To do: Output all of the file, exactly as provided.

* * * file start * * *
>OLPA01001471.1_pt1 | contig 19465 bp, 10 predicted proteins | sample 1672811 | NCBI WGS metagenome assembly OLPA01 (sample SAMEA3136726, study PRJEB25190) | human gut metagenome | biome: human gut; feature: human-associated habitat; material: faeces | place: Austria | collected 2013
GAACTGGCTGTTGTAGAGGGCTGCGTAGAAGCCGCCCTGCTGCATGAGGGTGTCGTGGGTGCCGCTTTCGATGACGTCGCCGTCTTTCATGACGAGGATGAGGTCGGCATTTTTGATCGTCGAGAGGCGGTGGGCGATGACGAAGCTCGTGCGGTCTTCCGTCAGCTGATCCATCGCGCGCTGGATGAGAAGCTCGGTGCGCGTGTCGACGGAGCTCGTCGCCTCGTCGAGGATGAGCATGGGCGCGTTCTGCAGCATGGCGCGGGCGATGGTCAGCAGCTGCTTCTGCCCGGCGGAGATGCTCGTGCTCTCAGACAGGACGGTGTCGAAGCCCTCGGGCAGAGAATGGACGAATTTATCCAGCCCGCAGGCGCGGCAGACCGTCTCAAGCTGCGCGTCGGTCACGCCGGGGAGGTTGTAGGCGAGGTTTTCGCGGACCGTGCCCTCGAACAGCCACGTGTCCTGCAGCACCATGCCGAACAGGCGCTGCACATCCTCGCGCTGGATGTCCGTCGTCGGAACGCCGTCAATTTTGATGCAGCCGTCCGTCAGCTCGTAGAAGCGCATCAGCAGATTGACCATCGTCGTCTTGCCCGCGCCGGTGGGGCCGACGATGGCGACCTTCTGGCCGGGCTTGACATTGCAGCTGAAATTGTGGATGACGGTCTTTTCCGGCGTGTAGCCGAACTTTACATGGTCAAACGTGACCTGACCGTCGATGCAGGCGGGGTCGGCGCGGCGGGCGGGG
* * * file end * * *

>OLPA01001471.1_pt1 | contig 19465 bp, 10 predicted proteins | sample 1672811 | NCBI WGS metagenome assembly OLPA01 (sample SAMEA3136726, study PRJEB25190) | human gut metagenome | biome: human gut; feature: human-associated habitat; material: faeces | place: Austria | collected 2013
GAACTGGCTGTTGTAGAGGGCTGCGTAGAAGCCGCCCTGCTGCATGAGGGTGTCGTGGGTGCCGCTTTCGATGACGTCGCCGTCTTTCATGACGAGGATGAGGTCGGCATTTTTGATCGTCGAGAGGCGGTGGGCGATGACGAAGCTCGTGCGGTCTTCCGTCAGCTGATCCATCGCGCGCTGGATGAGAAGCTCGGTGCGCGTGTCGACGGAGCTCGTCGCCTCGTCGAGGATGAGCATGGGCGCGTTCTGCAGCATGGCGCGGGCGATGGTCAGCAGCTGCTTCTGCCCGGCGGAGATGCTCGTGCTCTCAGACAGGACGGTGTCGAAGCCCTCGGGCAGAGAATGGACGAATTTATCCAGCCCGCAGGCGCGGCAGACCGTCTCAAGCTGCGCGTCGGTCACGCCGGGGAGGTTGTAGGCGAGGTTTTCGCGGACCGTGCCCTCGAACAGCCACGTGTCCTGCAGCACCATGCCGAACAGGCGCTGCACATCCTCGCGCTGGATGTCCGTCGTCGGAACGCCGTCAATTTTGATGCAGCCGTCCGTCAGCTCGTAGAAGCGCATCAGCAGATTGACCATCGTCGTCTTGCCCGCGCCGGTGGGGCCGACGATGGCGACCTTCTGGCCGGGCTTGACATTGCAGCTGAAATTGTGGATGACGGTCTTTTCCGGCGTGTAGCCGAACTTTACATGGTCAAACGTGACCTGACCGTCGATGCAGGCGGGGTCGGCGCGGCGGGCGGGG